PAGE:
road bike helmet - the poc octal may be big, but it's impressively light weight
The POC Octal may be big, but it's impressively light weight
Credit: Emily Hollomon


Style is perhaps the most subjective metric, as individual tastes and preferences can be as different as the helmets themselves. We even discovered that some of our testers have different styles as well. For this rating metric, we looked for unique design features that make a product stand out, such as rubber sunglasses holders, unique colors, or original design features. We also considered lower profile and well-fitting helmets, because no one likes feeling like a mushroom head.

road bike helmet - the smith persist is a good looking lid, seen here climbing libby...
The Smith Persist is a good looking lid, seen here climbing Libby Hill in Richmond, VA
Credit: Emily Hollomon


For our ventilation rating metric, we not only considered the size and a total number of vent openings on a helmet, but their placement, orientation, and perceived effectiveness. We rode with these helmets through all different seasons, including the cold spring snowstorms and blistering early summer heat. Some of our toughest test rides this year were up the long, steep, grueling climbs of Tioga Pass, Ebbett's Pass, Rock Creek, and Pine Creek in the eastern Sierra. We tested nearly every highway and backroad we could find, turning gears up and over thousands of vertical feet to compare the effectiveness of each model. When the sun's beating down, and you're grinding along at a slow speed, effective ventilation is critical. We even took them indoors, setting up temperature testing under controlled conditions to see which kept our heads the coolest as we spun away on our trainers.

road bike helmet - the s-works prevail 3 is incredibly airy and ventilated. possibly...
The S-Works Prevail 3 is incredibly airy and ventilated. Possibly too much for fall rainstorms in Virginia.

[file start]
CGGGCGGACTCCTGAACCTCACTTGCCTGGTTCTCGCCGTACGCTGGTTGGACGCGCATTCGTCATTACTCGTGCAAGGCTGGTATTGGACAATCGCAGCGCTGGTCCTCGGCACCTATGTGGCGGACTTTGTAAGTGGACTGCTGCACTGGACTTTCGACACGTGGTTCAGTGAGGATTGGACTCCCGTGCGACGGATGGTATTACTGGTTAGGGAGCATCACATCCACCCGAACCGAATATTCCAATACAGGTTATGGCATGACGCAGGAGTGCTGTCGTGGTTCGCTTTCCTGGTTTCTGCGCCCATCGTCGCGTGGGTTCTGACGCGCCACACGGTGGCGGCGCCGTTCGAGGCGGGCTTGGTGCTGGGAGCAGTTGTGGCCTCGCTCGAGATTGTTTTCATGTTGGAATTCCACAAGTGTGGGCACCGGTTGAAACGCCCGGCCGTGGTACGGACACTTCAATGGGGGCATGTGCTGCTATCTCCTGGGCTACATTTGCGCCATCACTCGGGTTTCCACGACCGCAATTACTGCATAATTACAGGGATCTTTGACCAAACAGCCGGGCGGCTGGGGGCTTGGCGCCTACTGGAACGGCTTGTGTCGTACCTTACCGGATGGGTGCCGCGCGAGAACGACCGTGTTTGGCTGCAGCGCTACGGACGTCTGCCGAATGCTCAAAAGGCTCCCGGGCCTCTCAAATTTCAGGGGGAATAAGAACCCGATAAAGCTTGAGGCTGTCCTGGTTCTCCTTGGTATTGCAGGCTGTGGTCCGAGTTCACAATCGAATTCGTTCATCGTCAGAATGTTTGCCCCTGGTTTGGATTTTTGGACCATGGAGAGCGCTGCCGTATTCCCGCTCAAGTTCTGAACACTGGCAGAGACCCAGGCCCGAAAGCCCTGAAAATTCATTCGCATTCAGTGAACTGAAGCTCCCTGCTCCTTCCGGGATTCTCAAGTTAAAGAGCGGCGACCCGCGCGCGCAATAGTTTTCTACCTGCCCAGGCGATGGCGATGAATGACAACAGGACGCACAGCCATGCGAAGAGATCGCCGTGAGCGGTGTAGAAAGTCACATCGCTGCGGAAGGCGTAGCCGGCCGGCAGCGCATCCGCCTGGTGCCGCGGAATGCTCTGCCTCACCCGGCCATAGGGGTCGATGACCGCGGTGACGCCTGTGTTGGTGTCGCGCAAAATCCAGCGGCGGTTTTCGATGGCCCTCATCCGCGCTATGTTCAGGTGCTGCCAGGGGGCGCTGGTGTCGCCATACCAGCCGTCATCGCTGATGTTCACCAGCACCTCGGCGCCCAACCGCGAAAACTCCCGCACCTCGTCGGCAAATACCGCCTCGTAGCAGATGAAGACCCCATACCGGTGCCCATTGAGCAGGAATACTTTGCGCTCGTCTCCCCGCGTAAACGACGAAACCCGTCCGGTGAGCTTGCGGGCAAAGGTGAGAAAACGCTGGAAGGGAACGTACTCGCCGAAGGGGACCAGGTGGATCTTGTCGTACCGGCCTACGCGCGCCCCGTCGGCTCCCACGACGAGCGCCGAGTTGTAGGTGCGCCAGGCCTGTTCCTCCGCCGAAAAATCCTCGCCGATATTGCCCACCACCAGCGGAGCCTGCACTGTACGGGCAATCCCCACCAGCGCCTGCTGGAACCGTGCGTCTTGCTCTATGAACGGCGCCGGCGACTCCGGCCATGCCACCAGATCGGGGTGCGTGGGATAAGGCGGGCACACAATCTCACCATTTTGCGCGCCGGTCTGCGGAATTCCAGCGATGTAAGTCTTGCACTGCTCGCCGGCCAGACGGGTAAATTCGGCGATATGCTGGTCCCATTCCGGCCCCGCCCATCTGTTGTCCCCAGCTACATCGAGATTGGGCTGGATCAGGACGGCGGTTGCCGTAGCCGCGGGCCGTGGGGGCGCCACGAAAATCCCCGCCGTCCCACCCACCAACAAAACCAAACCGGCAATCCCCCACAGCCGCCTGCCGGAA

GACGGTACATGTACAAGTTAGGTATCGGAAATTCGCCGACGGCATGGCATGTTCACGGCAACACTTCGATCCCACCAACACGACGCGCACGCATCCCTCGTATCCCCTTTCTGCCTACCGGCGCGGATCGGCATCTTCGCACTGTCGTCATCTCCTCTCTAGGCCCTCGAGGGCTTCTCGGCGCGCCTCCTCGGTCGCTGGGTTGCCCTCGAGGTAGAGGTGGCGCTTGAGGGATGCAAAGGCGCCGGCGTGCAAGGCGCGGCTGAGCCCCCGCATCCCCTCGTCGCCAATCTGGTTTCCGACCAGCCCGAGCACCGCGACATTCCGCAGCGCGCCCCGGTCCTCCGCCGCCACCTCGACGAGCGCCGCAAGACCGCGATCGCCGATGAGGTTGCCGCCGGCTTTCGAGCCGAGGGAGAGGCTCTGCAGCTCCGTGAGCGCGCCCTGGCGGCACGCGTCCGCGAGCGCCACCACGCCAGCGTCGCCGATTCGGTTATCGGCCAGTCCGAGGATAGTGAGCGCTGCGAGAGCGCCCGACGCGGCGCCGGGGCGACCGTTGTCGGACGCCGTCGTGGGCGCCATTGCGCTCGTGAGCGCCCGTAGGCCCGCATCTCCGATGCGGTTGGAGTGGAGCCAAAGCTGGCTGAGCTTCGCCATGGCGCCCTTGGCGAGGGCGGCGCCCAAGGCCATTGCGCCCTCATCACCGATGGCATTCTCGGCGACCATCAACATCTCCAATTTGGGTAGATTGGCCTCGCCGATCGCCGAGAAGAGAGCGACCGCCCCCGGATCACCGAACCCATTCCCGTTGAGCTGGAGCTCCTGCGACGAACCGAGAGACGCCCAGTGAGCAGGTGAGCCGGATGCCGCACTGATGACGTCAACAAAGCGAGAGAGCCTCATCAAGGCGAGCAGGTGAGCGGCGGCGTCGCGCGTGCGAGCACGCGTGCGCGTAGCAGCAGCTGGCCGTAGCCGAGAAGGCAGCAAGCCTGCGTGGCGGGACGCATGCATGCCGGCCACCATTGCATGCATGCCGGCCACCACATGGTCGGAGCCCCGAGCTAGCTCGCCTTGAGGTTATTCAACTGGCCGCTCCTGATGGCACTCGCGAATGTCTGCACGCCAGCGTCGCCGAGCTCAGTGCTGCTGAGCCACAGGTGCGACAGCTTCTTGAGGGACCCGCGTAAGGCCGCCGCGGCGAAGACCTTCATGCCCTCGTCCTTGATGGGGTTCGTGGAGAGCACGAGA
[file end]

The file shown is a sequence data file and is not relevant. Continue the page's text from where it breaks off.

Credit: Emily Hollomon


While helmets typically should be replaced after the impact of a crash regardless of the perceived damage, there are other considerations for a helmet's durability. Throughout our testing, we naturally ended up treating the products in the lineup the same way most users would: we threw them in the trunk, accidentally dropped them on the ground, squished them in a backpack, or bounced them together while carrying them. While it's too early to identify any major long-term impacts, we were able to find some trends in the materials and design features that seem to be more durable.

road bike helmet - a comparison of the exposed foam liner on the s-works evade (left)...
A comparison of the exposed foam liner on the S-Works Evade (left) with the full shell coverage of the Airnet (right).
Credit: Nick Bruckbauer

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GearLab is founded on the principle of honest, objective, reviews. Our experts test thousands of products each year using thoughtful test plans that bring out key performance differences between competing products. And, to assure complete independence, we buy all the products we test ourselves. No cherry-picked units sent by manufacturers. No sponsored content. No ads. Just real, honest, side-by-side testing and comparison.